Surprisingly, (±)-LSF administered at a dose of 40 mg kg−1 did not increase (p > 0.05) the peak cAMP level in comparison with the group receiving LPS only. The lack of statistical difference in this case may be partially explained by a small sample size. In contrast, the peak TNF-α levels following LPS administration were significantly lower (p < 0.05) in the presence of both compounds administered at two dose levels (Fig. 6c, d). The results of linear regression analysis indicate the occurrence of correlation between the decimal logarithms of peak cAMP and TNF-α plasma levels (Fig. 7).
Fig. 7

Double logarithmic plot of TNF-α plasma peak levels as a function of cAMP plasma maximal concentrations in rats with endotoxemia receiving LPS alone or simultaneously with PTX or (±)-LSF

Each data point was plotted using TNF-α and cAMP concentrations obtained from the same rat. The correlation between plasma levels of cAMP and those of a commonly used biomarker of inflammation—TNF-α confirms the validity of cAMP as a marker of pharmacological response following administration of non-selective PDE inhibitors.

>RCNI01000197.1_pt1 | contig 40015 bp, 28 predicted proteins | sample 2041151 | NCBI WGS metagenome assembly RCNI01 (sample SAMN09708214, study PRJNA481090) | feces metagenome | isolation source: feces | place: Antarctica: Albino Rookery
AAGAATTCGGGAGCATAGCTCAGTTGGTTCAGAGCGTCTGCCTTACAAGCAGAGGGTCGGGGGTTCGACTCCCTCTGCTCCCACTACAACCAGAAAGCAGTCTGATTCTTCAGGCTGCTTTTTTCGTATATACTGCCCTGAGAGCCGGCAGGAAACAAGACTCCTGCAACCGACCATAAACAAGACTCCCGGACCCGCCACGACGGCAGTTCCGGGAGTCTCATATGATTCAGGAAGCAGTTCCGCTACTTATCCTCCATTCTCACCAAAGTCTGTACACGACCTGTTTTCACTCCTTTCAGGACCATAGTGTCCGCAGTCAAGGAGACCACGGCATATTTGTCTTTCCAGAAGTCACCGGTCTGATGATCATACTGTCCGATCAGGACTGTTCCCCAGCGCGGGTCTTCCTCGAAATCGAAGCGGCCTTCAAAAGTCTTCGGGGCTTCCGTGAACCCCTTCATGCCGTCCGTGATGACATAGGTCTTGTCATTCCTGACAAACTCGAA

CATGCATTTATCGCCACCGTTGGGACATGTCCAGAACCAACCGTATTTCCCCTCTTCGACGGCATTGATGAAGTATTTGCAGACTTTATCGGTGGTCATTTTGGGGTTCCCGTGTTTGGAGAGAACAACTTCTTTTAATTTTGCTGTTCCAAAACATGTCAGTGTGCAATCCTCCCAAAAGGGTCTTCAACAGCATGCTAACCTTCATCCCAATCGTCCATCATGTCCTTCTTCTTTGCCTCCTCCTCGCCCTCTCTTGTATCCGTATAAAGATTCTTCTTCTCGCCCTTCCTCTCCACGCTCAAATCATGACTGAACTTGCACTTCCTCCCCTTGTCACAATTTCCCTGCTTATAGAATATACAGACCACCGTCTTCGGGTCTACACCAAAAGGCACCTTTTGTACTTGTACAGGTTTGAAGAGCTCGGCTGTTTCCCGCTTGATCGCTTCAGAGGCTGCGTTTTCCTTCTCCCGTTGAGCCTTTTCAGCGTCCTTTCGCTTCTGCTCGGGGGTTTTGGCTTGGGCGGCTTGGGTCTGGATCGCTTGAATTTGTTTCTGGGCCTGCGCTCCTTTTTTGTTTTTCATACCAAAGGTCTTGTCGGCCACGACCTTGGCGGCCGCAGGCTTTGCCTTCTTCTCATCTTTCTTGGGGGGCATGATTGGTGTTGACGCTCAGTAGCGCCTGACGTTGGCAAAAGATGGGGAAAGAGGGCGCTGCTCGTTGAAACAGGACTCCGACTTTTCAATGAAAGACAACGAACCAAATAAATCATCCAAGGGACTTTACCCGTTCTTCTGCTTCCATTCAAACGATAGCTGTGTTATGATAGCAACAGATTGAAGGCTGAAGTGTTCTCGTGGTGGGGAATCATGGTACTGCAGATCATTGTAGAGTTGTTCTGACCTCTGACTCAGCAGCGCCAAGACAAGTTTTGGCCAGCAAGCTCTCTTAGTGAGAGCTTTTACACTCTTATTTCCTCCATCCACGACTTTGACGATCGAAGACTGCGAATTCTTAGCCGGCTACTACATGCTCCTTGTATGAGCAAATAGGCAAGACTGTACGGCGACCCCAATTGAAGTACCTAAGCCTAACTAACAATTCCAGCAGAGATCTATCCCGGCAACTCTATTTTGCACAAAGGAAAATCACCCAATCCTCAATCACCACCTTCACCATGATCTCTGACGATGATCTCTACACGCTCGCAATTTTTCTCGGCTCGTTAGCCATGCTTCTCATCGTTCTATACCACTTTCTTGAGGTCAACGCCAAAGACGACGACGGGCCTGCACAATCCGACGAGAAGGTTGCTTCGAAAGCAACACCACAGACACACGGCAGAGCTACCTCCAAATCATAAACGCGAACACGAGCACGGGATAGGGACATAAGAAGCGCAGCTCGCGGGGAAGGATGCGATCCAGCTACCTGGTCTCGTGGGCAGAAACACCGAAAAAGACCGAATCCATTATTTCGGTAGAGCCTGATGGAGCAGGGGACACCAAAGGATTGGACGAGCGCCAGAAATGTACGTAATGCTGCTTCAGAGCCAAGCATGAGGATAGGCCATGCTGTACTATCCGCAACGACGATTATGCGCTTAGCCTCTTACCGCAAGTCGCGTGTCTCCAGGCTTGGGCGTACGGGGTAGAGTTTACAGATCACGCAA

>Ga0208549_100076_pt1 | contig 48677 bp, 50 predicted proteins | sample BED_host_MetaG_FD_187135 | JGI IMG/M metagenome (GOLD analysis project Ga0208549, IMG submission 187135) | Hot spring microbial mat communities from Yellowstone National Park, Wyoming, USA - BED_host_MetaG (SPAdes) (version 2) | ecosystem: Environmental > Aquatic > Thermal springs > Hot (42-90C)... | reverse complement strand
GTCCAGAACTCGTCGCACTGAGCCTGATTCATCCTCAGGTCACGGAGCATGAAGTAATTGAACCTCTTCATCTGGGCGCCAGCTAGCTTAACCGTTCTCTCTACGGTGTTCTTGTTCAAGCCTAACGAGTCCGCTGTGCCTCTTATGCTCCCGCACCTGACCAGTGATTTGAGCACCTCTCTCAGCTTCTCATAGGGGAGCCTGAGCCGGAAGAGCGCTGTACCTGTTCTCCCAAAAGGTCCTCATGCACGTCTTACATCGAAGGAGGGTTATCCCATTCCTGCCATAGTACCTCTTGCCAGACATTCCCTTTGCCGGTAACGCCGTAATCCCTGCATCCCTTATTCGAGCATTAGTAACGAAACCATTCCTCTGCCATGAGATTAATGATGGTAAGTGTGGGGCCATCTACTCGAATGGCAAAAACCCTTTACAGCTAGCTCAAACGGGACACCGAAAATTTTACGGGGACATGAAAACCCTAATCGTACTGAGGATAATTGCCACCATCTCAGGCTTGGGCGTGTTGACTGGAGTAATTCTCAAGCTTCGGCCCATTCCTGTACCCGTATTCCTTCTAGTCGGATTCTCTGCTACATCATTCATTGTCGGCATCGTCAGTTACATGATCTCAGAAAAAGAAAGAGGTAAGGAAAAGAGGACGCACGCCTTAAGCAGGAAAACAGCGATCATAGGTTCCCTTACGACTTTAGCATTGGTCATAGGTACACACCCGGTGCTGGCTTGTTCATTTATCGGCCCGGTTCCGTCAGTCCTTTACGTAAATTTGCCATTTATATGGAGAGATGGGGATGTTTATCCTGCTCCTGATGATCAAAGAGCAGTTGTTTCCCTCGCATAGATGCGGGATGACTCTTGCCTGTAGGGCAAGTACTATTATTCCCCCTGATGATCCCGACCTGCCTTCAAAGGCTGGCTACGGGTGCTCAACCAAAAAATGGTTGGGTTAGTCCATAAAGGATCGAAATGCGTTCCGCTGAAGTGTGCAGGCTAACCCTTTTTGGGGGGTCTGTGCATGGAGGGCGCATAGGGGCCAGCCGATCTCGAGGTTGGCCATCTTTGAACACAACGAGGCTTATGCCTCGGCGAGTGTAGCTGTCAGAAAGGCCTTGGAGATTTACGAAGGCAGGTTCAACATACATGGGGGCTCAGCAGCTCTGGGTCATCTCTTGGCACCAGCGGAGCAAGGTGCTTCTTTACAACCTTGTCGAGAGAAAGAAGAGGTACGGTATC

PK/PD modelling is widely used in the pharmaceutical industry worldwide not only for quantitative effect-time data analysis but also for predictions of pharmacological response over time in new experimental conditions, such as different dose, dosing schedule, new routes of administration or in the case of decreased function of elimination organs. Properly selected biomarker that reflects the clinical effect is the key to success in the development of a new drug. Biomarker is defined as a measure that characterizes, in a quantitative manner, a process, which is located on the path between drug administration and effect (Danhof et al. 2005). A good biomarker should exhibit “consistent characteristics with an acceptable sensitivity and specificity representing a specific toxicity or therapeutic effect of the drug, a specific physiological response to a treatment, a pathological progression or a physiological factor” (Bai et al. 2011). As shown in this study, cAMP measured in plasma after administration of non-selective PDE inhibitors meets these criteria.